What level of cooperation is there between the different parties to the GNU at cabinet level, and what do you think the future holds in terms of such cooperation?

Sen Coltart: There is reasonable cooperation between the 3 parties which constitute the GNU especially on non-contentious issues. For example in education I have received good support from Zanu PF on certain aspects of the education policy I have implemented. However where the debate focuses on issues which go to the core of political power, such as the reformation of the army, there is little cooperation. As for the future – without the backing of SADC and South Africa in particular the GNU would have collapsed – as long as SADC remains firm we will see the process through despite these machinations.

How is life for lawyers in Zimbabwe these days and in particular what challenges are faced by human rights lawyers? To what extent does the separation of powers still exist in Zimbabwe?

Sen Coltart: Lawyers have had a very difficult time in the last decade. Their businesses have suffered greatly from hyperinflation. Legal practice has been difficult – on occasions lawyers themselves have been threatened and even detained simply for representing those who oppose Zanu PF. But the profession has played a very important role in defending the rule of law. There has been very little meaningful separation of powers in Zimbabwe for a long time – the executive has been all powerful and has dominated the legislature and judiciary, and has done all in its power to crush the fourth estate, namely the media.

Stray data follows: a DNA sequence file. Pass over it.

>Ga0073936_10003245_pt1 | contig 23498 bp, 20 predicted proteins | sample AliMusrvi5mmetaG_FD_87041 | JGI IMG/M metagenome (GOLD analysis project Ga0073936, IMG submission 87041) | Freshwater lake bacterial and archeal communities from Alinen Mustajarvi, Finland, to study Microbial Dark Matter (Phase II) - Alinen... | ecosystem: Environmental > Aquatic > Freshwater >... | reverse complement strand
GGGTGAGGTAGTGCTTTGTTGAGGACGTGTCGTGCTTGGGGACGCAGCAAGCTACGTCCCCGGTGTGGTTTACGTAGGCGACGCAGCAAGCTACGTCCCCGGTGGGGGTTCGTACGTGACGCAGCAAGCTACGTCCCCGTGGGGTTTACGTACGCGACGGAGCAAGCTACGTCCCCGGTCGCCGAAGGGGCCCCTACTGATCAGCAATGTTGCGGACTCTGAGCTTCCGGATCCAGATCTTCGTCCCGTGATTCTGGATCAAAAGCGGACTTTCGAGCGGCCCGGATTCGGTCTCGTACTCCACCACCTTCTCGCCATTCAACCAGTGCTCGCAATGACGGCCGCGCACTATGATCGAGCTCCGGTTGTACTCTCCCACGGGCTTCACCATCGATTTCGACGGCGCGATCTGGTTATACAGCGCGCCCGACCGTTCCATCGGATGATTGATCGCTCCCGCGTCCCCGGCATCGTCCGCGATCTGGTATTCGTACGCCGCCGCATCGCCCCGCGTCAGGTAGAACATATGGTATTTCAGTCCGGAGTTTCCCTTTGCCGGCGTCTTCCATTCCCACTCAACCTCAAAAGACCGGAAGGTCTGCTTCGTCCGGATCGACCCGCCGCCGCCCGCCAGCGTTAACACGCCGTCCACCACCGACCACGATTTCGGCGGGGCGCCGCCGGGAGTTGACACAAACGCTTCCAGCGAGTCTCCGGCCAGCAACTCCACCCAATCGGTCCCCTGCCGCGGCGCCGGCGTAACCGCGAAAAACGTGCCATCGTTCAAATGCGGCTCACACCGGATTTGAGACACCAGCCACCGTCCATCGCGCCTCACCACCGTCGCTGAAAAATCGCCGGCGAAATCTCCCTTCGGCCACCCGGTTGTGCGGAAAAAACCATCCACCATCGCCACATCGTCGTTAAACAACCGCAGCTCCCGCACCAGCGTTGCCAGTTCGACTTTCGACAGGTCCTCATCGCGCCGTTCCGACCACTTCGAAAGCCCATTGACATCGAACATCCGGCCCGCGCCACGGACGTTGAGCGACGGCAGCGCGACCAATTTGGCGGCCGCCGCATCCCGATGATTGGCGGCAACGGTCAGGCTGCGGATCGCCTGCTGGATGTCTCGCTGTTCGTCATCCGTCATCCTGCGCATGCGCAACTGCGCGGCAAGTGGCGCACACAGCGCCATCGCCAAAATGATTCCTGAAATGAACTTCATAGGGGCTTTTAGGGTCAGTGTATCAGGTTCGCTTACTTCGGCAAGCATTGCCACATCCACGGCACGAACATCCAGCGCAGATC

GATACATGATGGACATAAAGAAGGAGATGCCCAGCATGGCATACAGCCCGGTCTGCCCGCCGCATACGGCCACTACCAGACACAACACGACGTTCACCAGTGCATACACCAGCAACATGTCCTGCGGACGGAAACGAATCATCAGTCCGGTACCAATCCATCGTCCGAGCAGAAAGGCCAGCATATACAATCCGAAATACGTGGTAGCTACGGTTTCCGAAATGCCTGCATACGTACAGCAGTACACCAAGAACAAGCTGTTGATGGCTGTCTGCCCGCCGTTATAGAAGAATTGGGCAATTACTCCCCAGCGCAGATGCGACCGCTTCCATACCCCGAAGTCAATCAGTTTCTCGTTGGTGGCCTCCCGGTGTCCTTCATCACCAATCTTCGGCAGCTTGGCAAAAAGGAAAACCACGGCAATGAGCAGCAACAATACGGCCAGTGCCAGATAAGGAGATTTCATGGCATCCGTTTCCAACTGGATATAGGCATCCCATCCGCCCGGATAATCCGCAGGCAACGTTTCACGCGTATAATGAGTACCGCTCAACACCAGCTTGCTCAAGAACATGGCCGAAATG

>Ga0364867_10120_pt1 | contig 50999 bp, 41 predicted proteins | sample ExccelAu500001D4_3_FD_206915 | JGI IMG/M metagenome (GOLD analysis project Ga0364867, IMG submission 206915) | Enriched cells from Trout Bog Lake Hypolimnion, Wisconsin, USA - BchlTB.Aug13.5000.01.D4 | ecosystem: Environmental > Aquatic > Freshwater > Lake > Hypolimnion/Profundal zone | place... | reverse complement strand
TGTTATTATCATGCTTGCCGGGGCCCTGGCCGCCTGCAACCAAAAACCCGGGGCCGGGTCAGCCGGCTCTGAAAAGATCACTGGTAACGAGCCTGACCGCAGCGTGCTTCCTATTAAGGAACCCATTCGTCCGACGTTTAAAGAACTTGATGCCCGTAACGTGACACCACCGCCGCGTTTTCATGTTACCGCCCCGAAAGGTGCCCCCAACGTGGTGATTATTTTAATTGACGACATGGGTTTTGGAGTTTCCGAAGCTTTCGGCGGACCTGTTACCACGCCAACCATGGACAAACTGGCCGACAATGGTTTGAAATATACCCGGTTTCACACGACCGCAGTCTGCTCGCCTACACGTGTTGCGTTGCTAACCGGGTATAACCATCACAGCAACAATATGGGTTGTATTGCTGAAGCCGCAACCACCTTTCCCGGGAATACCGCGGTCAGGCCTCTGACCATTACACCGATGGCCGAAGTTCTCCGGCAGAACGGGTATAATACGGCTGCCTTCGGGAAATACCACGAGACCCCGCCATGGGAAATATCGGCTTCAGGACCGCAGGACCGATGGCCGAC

What are the prospects for free and fair elections in Zimbabwe and how can such an outcome be achieved? What can the international community do in this regard? To what extent does Zimbabwe have an independent electoral commission?

Sen Coltart: If SADC stands firm we will have elections which should be markedly better than those held in Zimbabwe since 2000. However if SADC relents and allows Zanu PF to go ahead with an early election, before fundamental constitutional reforms have been implemented, then we will have another round of violent elections in which the will of the people will be ignored or subverted. The international community needs to insist that the GPA be allowed to follow its course and that all its provisions be implemented before an election is held. Zimbabwe’s election commission is more independent than it has ever been but it is still relatively weak and surrounded by powerful forces such as the police who are often brazenly partisan.